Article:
A Few More Operational and Conceptual Difficulties
- Most financial textbooks present sanitized versions of real investment decisions: There is always only one negative cash flow (the amount invested, typically at time equals zero), followed by a sequence of positive cash inflows. In reality, most projects involve long periods with multiple outlays or negative cash flows. In such cases, the DCF approach is misleading, since by virtue of discounting both positive and negative cash flows with the same rate, it introduces a systematic error. More to the point, it treats the positive cash flows in a “pessimistic” fashion and the negative cash flows in a “forgiving” way.
- Estimating the correct discount rate is still a problematic issue. For example, the idea of using the weighted average cost of capital (WACC) of the firm is only feasible, at best, for firms that have publicly traded debt and equity. And for projects that have a time-varying capital structure (such as big civil engineering projects that combine various forms of financing, depending on the stage of completion) estimating the WACC is an operational nightmare. Additionally, when the investor is an actual person, the conventional recipe is to use the opportunity cost of a similar investment proposition as a proxy for the correct discount rate. This approach poses a sort of circular reasoning conundrum: how can we judge if two investments have the same risk profile if we don’t know the value of one of them?
- The DCF method assumes that the risk profile of the cash flows is fairly specific. In fact, it assumes that the uncertainty in the cash flows increases with time according to a rigid pattern, which depends on the ratio of the risk-free rate and the risk-adjusted discount rate. It is easy to think of many situations in which the uncertainty pattern of the cash flows might decrease with time, remain more or less the same, or simply vary according to a pattern different from the one imposed by the conventional DCF method. Again, this limitation of the DCF approach is never discussed in standard financial textbooks.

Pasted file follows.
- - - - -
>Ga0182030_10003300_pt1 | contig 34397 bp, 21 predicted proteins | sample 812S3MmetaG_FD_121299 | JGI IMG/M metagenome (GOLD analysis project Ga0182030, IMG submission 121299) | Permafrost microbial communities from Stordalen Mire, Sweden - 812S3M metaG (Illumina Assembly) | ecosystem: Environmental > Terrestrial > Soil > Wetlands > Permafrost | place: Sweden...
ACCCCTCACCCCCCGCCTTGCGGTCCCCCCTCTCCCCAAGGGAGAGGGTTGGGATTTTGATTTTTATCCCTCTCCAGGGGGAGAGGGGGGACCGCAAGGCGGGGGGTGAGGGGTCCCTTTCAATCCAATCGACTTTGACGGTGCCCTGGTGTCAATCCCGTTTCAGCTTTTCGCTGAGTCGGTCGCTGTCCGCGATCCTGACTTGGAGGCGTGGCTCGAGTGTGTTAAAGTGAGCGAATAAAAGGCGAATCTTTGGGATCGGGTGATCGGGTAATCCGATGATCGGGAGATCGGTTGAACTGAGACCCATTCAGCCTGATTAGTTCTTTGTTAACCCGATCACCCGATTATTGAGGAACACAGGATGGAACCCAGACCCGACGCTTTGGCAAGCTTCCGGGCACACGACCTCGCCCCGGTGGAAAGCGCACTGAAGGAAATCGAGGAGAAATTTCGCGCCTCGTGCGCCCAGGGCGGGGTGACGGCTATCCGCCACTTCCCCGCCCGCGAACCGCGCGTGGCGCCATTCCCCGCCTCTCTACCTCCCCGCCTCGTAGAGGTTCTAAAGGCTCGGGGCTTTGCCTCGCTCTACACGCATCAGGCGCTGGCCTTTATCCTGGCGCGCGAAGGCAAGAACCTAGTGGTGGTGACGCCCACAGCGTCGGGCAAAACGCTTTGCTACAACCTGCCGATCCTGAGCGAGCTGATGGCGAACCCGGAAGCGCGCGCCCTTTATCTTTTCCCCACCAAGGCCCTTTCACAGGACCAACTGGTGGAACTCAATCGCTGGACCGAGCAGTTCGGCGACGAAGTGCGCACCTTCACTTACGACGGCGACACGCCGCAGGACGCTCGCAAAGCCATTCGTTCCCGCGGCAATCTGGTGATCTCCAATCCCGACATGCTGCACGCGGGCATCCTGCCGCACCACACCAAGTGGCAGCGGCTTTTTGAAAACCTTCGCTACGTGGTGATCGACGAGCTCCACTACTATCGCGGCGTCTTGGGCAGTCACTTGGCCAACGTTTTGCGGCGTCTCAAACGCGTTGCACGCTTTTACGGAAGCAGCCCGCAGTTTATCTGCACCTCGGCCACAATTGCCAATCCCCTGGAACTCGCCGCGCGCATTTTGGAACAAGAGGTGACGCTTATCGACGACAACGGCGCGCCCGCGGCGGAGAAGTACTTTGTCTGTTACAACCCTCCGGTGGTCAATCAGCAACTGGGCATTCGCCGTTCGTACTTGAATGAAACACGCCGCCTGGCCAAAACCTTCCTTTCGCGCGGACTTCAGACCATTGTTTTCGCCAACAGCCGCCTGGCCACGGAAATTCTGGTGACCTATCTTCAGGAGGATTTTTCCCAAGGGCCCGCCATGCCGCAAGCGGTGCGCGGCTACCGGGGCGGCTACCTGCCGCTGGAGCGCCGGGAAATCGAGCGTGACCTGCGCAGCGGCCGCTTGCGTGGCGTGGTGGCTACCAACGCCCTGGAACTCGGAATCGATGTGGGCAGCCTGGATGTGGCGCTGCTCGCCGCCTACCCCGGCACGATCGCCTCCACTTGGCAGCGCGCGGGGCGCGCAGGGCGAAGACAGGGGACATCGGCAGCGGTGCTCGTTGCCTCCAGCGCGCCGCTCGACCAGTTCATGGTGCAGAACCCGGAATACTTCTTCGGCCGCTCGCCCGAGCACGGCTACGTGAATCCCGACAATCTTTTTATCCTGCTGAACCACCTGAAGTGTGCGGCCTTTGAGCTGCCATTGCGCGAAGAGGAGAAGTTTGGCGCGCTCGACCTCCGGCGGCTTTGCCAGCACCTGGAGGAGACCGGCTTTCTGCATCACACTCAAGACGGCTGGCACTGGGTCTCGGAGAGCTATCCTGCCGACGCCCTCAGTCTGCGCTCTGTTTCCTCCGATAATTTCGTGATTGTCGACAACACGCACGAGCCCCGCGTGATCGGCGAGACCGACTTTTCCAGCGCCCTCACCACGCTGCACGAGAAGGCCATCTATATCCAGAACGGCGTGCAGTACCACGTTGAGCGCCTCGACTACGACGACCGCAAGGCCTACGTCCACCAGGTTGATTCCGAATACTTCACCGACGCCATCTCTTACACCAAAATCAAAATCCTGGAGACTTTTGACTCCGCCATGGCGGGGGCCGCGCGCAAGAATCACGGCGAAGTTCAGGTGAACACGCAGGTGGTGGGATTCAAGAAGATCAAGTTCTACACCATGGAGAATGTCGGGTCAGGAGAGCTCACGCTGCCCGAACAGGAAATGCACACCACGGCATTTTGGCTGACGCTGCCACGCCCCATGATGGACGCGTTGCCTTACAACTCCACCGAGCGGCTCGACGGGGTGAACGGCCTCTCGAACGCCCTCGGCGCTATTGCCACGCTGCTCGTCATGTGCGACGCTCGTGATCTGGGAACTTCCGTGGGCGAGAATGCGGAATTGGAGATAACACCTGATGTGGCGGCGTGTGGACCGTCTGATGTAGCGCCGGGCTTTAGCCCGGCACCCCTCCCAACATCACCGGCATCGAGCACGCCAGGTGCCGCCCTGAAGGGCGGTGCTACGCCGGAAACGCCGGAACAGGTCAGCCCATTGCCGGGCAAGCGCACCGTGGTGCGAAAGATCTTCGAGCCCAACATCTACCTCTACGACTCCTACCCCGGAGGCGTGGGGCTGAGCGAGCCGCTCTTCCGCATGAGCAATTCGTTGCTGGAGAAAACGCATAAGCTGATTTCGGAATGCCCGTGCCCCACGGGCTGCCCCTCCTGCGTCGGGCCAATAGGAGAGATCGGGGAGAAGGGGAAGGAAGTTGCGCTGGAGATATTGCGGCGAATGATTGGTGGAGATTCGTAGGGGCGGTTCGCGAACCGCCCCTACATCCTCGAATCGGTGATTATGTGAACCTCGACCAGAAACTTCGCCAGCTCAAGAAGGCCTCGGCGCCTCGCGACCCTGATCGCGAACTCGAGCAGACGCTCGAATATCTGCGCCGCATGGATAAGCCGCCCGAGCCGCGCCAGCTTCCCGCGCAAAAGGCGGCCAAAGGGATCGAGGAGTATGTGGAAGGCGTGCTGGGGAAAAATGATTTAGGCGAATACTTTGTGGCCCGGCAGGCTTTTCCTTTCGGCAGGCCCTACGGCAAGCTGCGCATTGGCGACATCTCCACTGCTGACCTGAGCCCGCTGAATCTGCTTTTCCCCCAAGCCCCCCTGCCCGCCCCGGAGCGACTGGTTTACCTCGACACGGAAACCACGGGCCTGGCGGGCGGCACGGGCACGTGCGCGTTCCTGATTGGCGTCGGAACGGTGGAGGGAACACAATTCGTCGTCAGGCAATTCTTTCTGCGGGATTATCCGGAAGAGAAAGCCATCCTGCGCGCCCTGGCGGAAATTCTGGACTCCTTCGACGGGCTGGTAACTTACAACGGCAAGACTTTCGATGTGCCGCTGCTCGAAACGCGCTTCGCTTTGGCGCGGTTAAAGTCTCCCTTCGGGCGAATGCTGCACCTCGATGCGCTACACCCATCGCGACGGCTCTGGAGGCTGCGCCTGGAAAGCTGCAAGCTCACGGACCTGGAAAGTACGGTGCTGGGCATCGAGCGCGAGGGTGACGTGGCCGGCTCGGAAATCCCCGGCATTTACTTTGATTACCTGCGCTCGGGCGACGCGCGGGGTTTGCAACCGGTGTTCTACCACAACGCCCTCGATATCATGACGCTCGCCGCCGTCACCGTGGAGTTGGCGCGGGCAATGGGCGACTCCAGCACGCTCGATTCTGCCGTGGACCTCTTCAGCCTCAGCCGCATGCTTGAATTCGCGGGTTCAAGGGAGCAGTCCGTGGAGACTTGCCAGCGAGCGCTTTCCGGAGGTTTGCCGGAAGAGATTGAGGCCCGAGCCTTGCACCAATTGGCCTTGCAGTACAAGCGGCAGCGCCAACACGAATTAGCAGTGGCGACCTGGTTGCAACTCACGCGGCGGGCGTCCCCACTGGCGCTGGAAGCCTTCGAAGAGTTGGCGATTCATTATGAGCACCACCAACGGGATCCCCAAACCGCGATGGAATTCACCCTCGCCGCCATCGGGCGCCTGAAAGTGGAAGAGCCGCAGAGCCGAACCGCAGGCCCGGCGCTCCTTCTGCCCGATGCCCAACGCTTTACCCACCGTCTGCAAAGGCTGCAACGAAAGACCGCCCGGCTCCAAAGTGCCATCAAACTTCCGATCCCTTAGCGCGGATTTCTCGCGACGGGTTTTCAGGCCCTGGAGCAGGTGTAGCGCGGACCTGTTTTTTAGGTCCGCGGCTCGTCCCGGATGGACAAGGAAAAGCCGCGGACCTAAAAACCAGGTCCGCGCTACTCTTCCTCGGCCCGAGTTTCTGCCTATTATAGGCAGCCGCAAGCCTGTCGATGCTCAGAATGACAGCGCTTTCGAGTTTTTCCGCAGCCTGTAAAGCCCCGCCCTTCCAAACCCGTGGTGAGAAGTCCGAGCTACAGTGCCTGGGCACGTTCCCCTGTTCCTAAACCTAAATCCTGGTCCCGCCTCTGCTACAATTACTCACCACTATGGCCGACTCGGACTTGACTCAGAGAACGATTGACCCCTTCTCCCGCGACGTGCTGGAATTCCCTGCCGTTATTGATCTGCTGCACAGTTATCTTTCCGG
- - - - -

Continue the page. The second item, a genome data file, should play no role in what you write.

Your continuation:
Much of the problems affecting the DCF method come from the fact that it tries to capture with one factor – the discount rate – two completely different effects: the time value of money and the stochastic nature of the cash flows. Not only that, it attempts to transform a problem which is probabilistic in nature (cash flows are uncertain) into a deterministic problem by appealing to the “right” discount rate.
Finance is undergoing a major review of its fundamentals as a result of the subprime mortgage crisis. Markets are more complex, more psychologically driven, more interconnected, and more unstable than previously recognized. The limitations of models based on questionable assumptions (normal distributions, stable volatilities, simplistic utility functions, efficiency of markets, rational decision makers, etc.) are being re-examined. There is no reason to exclude the DCF from this exercise.
In light of these arguments, there is a strong case for refocusing research on valuation techniques. We should abandon efforts aimed at determining the “correct” discount rates. An honest assessment of these efforts inevitably leads to one conclusion: After years of investigating this topic, basic guidelines are as elusive as they were 50 years ago. Instead, we should shift gears and focus on developing good tools aimed at characterizing cash flows probabilistically. That is, at developing tools to estimate their means, standard deviations, and correlations. Moreover, the merits of incorporating into the valuation calculation the benefits that a project could bring to the relevant stakeholders, as well as the risk tolerance of the potential investors, should be explored.
It is, in any event, unacceptable to argue that the complexity of cash flow valuation makes it an exception that can only be handled through amorphous concepts like discount factors and not with the normal rules of probability and statistics.
This post comes to us from Arturo Cifuentes, Ph.D., an adjunct professor of business in the Finance & Economics Division of Columbia University. It is based on his recent paper, “The Discounted Cash Flow (DCF) Method Applied to Valuation: Too Many Uncomfortable Truths” available here.